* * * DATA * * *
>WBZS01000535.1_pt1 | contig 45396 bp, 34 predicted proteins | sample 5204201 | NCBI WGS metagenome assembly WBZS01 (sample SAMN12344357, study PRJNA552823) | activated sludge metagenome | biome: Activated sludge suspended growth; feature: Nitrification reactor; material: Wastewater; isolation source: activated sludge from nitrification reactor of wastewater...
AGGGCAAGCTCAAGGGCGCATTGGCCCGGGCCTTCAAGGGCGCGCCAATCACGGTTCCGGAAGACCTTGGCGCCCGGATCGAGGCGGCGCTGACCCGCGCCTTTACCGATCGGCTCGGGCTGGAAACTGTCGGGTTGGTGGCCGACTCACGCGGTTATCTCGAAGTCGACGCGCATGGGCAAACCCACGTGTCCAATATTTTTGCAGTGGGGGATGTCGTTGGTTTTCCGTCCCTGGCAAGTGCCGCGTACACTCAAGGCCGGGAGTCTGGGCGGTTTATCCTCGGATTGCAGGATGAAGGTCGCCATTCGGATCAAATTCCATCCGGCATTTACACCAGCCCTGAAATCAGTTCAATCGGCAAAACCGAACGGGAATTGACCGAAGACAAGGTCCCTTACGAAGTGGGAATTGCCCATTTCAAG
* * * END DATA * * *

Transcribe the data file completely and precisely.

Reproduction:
>WBZS01000535.1_pt1 | contig 45396 bp, 34 predicted proteins | sample 5204201 | NCBI WGS metagenome assembly WBZS01 (sample SAMN12344357, study PRJNA552823) | activated sludge metagenome | biome: Activated sludge suspended growth; feature: Nitrification reactor; material: Wastewater; isolation source: activated sludge from nitrification reactor of wastewater...
AGGGCAAGCTCAAGGGCGCATTGGCCCGGGCCTTCAAGGGCGCGCCAATCACGGTTCCGGAAGACCTTGGCGCCCGGATCGAGGCGGCGCTGACCCGCGCCTTTACCGATCGGCTCGGGCTGGAAACTGTCGGGTTGGTGGCCGACTCACGCGGTTATCTCGAAGTCGACGCGCATGGGCAAACCCACGTGTCCAATATTTTTGCAGTGGGGGATGTCGTTGGTTTTCCGTCCCTGGCAAGTGCCGCGTACACTCAAGGCCGGGAGTCTGGGCGGTTTATCCTCGGATTGCAGGATGAAGGTCGCCATTCGGATCAAATTCCATCCGGCATTTACACCAGCCCTGAAATCAGTTCAATCGGCAAAACCGAACGGGAATTGACCGAAGACAAGGTCCCTTACGAAGTGGGAATTGCCCATTTCAAG